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Posts by phatch

It might not be a good fit for your equipment. 
The sous vide was very surprising to me. I've been disappointed in chicken breast for so long. It's so often dry, stringy, and bland. Even with inexpensive IQF breast it turns out great. I've mostly been buying and cooking dark chicken meat because it has more flavor, unless I was buying a whole intact chicken.   I too don't think I'd find the texture appealing of chicken that rare. It can be offputting even just rareish. But Sous Vide at least isn't like that. Perhaps...
Wow!. High carcinogen factor I'm sure. But yum.
Now that I'm at my computer rather than my phone.....   See http://www.seriouseats.com/2015/07/the-food-lab-complete-guide-to-sous-vide-chicken-breast.html Note that pasteurization is about TIME at a PARTICULAR TEMPERATURE. With chicken breast, that's something like 30 minutes at 140. So the meat is 140 for that whole time, not just arriving at 140.  The first 30 minutes is the meat coming up to temp.   With an oven, you're going to have food in the danger zone too...
Sous vide dies chicken at 140 fur an hour. It's much better at heart transmission than oven.
Strikes me as pointless. You don't solve the problem when the need exists, only later. By which time they could already order and recieve it off the internet. At lower cost with fewer middle men.
I think the best bread for the least hassle is no-knead bread. It takes most of a day, but you're not involved with it very much.    http://cooking.nytimes.com/recipes/11376-no-knead-bread  There are variations of this all over now.     The biggest hassle of this technique is the flip into the hot dutch oven or similar vessel.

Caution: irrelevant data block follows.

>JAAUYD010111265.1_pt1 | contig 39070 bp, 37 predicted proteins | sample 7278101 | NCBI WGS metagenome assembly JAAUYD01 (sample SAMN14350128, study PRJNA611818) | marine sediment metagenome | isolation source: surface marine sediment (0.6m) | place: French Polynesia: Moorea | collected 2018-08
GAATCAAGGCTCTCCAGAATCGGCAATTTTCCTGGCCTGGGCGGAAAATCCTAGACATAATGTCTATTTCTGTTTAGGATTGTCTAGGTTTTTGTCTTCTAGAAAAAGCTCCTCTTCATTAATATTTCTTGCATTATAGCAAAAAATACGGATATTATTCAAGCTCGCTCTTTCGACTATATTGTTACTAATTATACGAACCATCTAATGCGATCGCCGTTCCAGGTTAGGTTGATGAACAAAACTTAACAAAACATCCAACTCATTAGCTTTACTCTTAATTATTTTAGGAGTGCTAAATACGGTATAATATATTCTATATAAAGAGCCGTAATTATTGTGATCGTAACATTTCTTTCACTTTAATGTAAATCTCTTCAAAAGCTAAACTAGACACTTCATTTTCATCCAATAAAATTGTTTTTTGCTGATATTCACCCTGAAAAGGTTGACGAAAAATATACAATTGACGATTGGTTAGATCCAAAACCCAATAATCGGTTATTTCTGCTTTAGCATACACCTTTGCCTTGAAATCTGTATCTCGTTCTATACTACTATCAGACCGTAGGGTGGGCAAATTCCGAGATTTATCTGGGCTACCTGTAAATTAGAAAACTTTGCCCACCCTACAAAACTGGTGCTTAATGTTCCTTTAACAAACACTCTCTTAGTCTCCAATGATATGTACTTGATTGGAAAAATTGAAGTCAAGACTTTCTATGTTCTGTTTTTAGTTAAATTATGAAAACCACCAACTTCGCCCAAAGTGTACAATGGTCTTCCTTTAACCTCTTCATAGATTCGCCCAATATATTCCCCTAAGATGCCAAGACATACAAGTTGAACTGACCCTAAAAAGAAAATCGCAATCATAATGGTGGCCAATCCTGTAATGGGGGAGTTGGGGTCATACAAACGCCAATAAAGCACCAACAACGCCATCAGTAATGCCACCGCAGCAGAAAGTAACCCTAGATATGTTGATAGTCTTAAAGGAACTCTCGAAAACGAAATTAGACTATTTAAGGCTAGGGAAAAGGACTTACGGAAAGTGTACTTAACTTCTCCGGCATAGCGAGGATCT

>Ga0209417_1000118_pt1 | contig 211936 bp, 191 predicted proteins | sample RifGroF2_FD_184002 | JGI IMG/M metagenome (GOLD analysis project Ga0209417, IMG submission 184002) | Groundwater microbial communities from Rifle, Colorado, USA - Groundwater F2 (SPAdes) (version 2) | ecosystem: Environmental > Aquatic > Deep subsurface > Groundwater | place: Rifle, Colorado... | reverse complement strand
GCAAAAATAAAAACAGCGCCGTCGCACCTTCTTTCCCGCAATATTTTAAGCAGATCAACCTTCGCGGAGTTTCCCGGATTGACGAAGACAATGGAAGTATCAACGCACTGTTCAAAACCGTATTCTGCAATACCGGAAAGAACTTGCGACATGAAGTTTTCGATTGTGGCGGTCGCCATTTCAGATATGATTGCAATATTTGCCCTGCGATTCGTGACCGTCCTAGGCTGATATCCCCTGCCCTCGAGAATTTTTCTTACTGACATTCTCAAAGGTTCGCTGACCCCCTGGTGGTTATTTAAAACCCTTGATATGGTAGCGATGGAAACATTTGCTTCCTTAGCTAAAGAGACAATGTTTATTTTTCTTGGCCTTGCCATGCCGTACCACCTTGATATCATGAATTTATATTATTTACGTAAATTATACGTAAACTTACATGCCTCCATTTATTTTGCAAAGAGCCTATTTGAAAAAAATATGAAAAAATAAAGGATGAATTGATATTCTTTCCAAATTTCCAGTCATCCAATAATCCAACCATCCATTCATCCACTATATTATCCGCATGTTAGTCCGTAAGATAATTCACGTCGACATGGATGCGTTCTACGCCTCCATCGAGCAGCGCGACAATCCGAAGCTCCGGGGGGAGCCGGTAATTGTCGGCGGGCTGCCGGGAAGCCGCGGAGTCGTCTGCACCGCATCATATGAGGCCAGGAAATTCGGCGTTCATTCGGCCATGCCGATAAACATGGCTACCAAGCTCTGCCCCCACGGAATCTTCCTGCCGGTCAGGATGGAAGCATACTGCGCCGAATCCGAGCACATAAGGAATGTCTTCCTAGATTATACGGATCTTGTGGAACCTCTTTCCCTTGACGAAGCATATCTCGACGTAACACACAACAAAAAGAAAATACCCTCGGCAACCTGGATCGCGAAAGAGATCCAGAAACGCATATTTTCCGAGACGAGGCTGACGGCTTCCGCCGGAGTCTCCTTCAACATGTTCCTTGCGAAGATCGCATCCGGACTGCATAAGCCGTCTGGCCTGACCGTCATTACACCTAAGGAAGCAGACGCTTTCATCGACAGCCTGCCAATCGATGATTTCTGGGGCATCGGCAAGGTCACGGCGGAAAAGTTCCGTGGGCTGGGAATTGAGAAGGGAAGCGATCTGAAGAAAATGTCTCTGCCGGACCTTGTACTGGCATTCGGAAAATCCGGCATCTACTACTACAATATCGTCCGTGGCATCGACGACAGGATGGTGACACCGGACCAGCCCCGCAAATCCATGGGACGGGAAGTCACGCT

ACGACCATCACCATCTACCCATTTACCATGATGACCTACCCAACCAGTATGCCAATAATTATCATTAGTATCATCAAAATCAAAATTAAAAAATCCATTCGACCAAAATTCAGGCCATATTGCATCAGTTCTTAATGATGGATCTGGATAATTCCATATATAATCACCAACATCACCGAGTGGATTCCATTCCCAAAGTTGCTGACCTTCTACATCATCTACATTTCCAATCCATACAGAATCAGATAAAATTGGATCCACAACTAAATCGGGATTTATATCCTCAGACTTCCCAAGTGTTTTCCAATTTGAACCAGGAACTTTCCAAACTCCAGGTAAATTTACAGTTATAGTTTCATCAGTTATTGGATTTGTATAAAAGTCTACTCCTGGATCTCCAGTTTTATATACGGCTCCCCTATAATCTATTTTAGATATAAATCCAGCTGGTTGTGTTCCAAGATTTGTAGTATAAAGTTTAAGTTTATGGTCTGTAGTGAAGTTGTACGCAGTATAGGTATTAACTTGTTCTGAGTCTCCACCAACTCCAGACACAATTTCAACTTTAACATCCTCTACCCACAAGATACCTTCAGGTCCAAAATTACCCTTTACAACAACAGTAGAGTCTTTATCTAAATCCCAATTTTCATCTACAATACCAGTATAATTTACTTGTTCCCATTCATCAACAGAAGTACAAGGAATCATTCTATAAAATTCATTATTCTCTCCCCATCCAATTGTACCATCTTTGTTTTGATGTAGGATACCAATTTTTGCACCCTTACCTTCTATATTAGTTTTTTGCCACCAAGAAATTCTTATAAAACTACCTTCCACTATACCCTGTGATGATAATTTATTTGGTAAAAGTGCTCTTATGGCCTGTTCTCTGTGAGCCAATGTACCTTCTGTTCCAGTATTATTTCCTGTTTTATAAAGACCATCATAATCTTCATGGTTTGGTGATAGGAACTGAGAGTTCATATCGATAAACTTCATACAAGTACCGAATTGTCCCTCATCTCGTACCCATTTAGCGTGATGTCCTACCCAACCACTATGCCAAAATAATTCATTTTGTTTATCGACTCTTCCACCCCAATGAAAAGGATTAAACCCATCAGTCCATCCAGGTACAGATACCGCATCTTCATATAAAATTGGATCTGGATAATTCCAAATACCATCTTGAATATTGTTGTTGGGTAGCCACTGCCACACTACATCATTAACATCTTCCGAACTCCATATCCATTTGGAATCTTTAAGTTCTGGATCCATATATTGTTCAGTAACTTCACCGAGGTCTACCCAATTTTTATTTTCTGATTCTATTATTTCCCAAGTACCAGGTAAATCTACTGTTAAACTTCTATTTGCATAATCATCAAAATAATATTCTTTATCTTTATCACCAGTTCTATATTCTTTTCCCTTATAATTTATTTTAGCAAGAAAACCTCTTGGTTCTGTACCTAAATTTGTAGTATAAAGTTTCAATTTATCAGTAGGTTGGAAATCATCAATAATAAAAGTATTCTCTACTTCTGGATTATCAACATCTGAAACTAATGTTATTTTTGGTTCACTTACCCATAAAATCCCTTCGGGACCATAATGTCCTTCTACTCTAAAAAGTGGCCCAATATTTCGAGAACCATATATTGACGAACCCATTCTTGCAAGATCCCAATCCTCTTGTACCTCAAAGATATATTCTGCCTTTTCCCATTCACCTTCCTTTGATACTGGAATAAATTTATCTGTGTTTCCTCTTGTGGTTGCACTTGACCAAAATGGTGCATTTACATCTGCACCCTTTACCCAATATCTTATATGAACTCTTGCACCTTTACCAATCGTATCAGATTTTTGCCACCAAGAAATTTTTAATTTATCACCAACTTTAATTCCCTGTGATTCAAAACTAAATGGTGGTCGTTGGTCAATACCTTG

I don't have anything specific to say about either book, just Madhur Jaffrey.    I've enjoyed her books and have had good results from them. I'd characterize her as more streamlined than granular in her approach to Indian cooking, but the results are good.    Curry powder is not really used in Indian Cooking, but is more an adaptation of the Brits and even the Vietnamese and Chinese where it shows up. So you'll still get spice instructions in most every book. But you...
Yes, within limits.   Pizza doesn't have a lot of opportunity for flavor. It cooks fast so it tends to rely on heavily seasoned toppings.    The less cooked the tomato is, the more flavor it has of itself. So Pizza Margherita is just dough, cheese,  fresh tomatoes, fresh basil. And it can be watery if you chose a beef steak style tomato compared to a meatier roma.    Coming to sauce then. You want to use a tomato product with good flavor and minimal by liquid. So not...
Cider vinegar will probably do the job.
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